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Jackson v. Director of Department of Corrections

Court of Appeals of Michigan

August 13, 2019

GARY JACKSON, Plaintiff-Appellant,
v.
DIRECTOR OF DEPARTMENT OF CORRECTIONS, Defendant-Appellee.

          Ingham Circuit Court LC No. 17-000853-AA

          Before: M. J. Kelly, P.J., and Boonstra and Riordan, JJ.

          BOONSTRA, J.

         Plaintiff appeals by delayed leave granted[1] the trial court's order dismissing for lack of subject-matter jurisdiction his appeal of a Michigan Department of Corrections (MDOC) misconduct ruling. We reverse and remand for further proceedings.

         I. PERTINENT FACTS AND PROCEDURAL HISTORY

         Plaintiff is an inmate confined at Ojibway Correctional Facility. In 2017, MDOC employees concluded that plaintiff had received an unauthorized transfer of funds to his prisoner account by another prisoner, in violation of MDOC policy. Plaintiff was charged with Class II misconduct. After an informal hearing at which plaintiff pleaded not guilty, an MDOC hearing officer found plaintiff guilty of Class II misconduct and sanctioned plaintiff with a loss of privileges for 15 days and the confiscation of $250 from his prisoner account.[2] Plaintiff appealed the ruling to the deputy warden, arguing in part that plaintiff's right to procedural due process had been violated and that the violation resulted in his loss of property. The deputy warden denied his appeal. Plaintiff then appealed to the trial court, again asserting that his constitutional right to due process had been violated and that the violation had unconstitutionally deprived him of property. The trial court dismissed plaintiff's appeal for lack of subject-matter jurisdiction, stating that only Class I misconduct findings were subject to judicial review, citing an unpublished opinion of this Court. The trial court denied plaintiff's motion for reconsideration.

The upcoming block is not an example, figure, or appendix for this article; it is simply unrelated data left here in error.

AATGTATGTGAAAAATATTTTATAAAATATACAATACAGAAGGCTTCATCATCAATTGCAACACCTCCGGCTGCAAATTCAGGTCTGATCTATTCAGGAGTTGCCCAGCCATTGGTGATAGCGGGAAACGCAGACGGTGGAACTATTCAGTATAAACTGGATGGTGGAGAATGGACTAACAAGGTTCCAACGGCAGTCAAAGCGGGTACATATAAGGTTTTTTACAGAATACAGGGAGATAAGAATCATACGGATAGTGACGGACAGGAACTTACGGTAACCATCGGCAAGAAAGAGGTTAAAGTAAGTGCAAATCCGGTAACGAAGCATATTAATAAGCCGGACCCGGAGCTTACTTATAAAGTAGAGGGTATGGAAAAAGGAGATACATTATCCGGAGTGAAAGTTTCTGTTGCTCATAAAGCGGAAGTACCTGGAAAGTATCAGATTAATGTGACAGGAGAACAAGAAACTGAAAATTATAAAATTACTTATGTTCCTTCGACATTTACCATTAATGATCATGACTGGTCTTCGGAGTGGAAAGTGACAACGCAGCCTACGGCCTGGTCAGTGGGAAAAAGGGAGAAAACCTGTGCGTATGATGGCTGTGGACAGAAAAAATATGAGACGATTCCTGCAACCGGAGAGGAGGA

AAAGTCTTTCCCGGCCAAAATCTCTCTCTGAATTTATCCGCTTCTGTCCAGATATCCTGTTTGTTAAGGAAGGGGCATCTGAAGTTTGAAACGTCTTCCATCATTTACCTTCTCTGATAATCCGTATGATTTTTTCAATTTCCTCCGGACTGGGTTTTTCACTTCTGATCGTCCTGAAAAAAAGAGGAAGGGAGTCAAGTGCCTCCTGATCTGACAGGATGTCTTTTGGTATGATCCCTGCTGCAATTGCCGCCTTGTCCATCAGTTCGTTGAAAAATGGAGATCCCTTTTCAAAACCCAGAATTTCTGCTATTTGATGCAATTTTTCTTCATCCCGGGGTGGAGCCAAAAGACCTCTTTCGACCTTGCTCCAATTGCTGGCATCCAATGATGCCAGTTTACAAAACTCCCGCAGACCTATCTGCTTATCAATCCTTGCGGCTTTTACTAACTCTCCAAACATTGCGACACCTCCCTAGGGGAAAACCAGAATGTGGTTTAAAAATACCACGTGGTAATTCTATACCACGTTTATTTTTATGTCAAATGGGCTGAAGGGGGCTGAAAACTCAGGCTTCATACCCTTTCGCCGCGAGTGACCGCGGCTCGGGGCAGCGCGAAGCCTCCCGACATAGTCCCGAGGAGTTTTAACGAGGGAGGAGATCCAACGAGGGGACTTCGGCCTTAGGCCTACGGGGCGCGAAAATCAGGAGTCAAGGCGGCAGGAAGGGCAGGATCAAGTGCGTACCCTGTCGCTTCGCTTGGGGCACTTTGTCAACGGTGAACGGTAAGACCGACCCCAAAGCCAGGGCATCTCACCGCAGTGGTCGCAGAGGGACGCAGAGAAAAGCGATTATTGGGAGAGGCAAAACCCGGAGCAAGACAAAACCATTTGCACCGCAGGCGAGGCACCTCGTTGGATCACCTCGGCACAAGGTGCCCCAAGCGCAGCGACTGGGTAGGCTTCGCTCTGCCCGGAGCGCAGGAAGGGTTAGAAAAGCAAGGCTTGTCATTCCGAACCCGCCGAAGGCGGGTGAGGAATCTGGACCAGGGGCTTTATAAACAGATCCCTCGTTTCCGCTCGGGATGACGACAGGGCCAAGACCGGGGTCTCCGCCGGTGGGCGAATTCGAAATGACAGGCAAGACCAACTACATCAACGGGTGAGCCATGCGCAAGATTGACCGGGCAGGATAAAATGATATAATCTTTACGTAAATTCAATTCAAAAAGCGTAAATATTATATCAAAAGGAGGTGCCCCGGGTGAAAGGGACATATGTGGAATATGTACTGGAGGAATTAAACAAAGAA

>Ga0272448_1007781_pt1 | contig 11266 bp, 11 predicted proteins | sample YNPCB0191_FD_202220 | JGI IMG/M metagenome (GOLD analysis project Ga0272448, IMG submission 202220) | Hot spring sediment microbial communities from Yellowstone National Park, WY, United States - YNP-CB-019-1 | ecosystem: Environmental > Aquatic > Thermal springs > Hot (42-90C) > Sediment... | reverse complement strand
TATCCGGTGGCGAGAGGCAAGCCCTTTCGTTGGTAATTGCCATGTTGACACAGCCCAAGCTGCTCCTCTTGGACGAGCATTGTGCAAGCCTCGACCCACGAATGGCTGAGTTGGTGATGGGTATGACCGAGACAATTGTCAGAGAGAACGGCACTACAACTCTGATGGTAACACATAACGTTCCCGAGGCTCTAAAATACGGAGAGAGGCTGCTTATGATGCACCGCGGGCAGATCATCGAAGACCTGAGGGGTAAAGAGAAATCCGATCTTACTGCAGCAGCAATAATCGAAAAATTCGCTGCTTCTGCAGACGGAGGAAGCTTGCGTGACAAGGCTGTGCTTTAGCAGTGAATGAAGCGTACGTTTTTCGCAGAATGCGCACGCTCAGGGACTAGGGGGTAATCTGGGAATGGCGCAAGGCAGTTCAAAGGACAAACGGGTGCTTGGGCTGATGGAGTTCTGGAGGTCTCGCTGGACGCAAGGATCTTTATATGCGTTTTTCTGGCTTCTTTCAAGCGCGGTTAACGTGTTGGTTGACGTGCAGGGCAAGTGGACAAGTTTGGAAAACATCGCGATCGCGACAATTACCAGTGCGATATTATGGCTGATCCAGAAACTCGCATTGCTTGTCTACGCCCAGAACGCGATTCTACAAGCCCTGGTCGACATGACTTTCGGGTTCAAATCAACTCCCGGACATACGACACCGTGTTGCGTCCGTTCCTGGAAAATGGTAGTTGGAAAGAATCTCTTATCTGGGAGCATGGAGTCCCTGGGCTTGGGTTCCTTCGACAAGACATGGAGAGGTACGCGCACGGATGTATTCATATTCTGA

This appeal followed.

         II. STANDARD OF REVIEW

         We review de novo as a question of law whether a trial court has subject-matter jurisdiction over a claim. Harris v Vernier, 242 Mich.App. 306, 309; 617 N.W.2d 764 (2000).

         III. ANALYSIS

         Plaintiff's argues that the trial court erred by concluding that it lacked subject-matter jurisdiction over his appeal. We agree.

         "Subject-matter jurisdiction refers to a court's power to act and authority to hear and determine a case." Forest Hills Co-operative v Ann Arbor, 305 Mich.App. 572, 617; 854 N.W.2d 172 (2014). Michigan's circuit courts are courts of general jurisdiction. Okrie v Michigan, 306 Mich.App. 445, 467; 857 N.W.2d 254 (2014).

         The trial court held that it lacked subject-matter jurisdiction because Class II prisoner misconduct rulings are not subject to judicial review. Citing an unpublished decision of this Court, the trial court reasoned that plaintiff's loss of privileges for 15 days did not amount to the loss of good time or disciplinary credits, which are judicially reviewable. The trial court did not consider, however, plaintiff's claimed loss of property or whether the circumstances of this case gave rise to a ...


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